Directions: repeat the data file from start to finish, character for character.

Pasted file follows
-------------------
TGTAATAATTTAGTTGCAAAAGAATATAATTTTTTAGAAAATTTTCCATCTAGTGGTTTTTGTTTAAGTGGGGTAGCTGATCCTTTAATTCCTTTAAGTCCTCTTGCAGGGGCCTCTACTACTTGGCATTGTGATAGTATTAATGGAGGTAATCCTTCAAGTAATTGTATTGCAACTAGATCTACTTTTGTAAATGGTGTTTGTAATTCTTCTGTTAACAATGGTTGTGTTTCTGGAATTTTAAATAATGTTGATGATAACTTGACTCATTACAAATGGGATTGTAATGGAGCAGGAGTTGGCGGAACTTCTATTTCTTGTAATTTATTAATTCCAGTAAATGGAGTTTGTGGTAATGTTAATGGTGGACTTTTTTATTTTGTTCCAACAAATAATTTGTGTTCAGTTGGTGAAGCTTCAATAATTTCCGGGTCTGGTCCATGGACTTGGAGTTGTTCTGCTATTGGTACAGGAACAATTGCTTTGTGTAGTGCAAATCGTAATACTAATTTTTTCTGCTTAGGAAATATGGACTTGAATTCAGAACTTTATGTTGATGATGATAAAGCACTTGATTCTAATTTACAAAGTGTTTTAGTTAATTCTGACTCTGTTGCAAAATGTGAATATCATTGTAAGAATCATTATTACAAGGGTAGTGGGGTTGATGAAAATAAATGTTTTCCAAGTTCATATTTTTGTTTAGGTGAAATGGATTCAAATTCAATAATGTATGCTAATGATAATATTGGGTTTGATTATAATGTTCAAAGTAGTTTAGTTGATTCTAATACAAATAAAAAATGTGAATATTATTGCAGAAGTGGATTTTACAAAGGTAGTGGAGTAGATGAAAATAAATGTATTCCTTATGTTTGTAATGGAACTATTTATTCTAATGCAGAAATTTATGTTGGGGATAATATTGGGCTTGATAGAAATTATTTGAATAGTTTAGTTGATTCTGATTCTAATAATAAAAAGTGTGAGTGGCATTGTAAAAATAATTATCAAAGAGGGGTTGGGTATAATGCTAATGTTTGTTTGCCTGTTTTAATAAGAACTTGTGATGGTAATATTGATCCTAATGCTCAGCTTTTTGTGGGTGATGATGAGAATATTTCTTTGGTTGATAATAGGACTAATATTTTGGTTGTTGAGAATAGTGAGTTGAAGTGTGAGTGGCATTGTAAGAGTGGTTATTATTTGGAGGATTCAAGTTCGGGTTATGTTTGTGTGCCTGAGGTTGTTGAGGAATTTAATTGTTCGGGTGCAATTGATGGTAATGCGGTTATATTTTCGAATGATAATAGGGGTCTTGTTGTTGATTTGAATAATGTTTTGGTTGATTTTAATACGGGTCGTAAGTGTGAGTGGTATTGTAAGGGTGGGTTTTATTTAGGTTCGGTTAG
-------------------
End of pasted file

TGTAATAATTTAGTTGCAAAAGAATATAATTTTTTAGAAAATTTTCCATCTAGTGGTTTTTGTTTAAGTGGGGTAGCTGATCCTTTAATTCCTTTAAGTCCTCTTGCAGGGGCCTCTACTACTTGGCATTGTGATAGTATTAATGGAGGTAATCCTTCAAGTAATTGTATTGCAACTAGATCTACTTTTGTAAATGGTGTTTGTAATTCTTCTGTTAACAATGGTTGTGTTTCTGGAATTTTAAATAATGTTGATGATAACTTGACTCATTACAAATGGGATTGTAATGGAGCAGGAGTTGGCGGAACTTCTATTTCTTGTAATTTATTAATTCCAGTAAATGGAGTTTGTGGTAATGTTAATGGTGGACTTTTTTATTTTGTTCCAACAAATAATTTGTGTTCAGTTGGTGAAGCTTCAATAATTTCCGGGTCTGGTCCATGGACTTGGAGTTGTTCTGCTATTGGTACAGGAACAATTGCTTTGTGTAGTGCAAATCGTAATACTAATTTTTTCTGCTTAGGAAATATGGACTTGAATTCAGAACTTTATGTTGATGATGATAAAGCACTTGATTCTAATTTACAAAGTGTTTTAGTTAATTCTGACTCTGTTGCAAAATGTGAATATCATTGTAAGAATCATTATTACAAGGGTAGTGGGGTTGATGAAAATAAATGTTTTCCAAGTTCATATTTTTGTTTAGGTGAAATGGATTCAAATTCAATAATGTATGCTAATGATAATATTGGGTTTGATTATAATGTTCAAAGTAGTTTAGTTGATTCTAATACAAATAAAAAATGTGAATATTATTGCAGAAGTGGATTTTACAAAGGTAGTGGAGTAGATGAAAATAAATGTATTCCTTATGTTTGTAATGGAACTATTTATTCTAATGCAGAAATTTATGTTGGGGATAATATTGGGCTTGATAGAAATTATTTGAATAGTTTAGTTGATTCTGATTCTAATAATAAAAAGTGTGAGTGGCATTGTAAAAATAATTATCAAAGAGGGGTTGGGTATAATGCTAATGTTTGTTTGCCTGTTTTAATAAGAACTTGTGATGGTAATATTGATCCTAATGCTCAGCTTTTTGTGGGTGATGATGAGAATATTTCTTTGGTTGATAATAGGACTAATATTTTGGTTGTTGAGAATAGTGAGTTGAAGTGTGAGTGGCATTGTAAGAGTGGTTATTATTTGGAGGATTCAAGTTCGGGTTATGTTTGTGTGCCTGAGGTTGTTGAGGAATTTAATTGTTCGGGTGCAATTGATGGTAATGCGGTTATATTTTCGAATGATAATAGGGGTCTTGTTGTTGATTTGAATAATGTTTTGGTTGATTTTAATACGGGTCGTAAGTGTGAGTGGTATTGTAAGGGTGGGTTTTATTTAGGTTCGGTTAG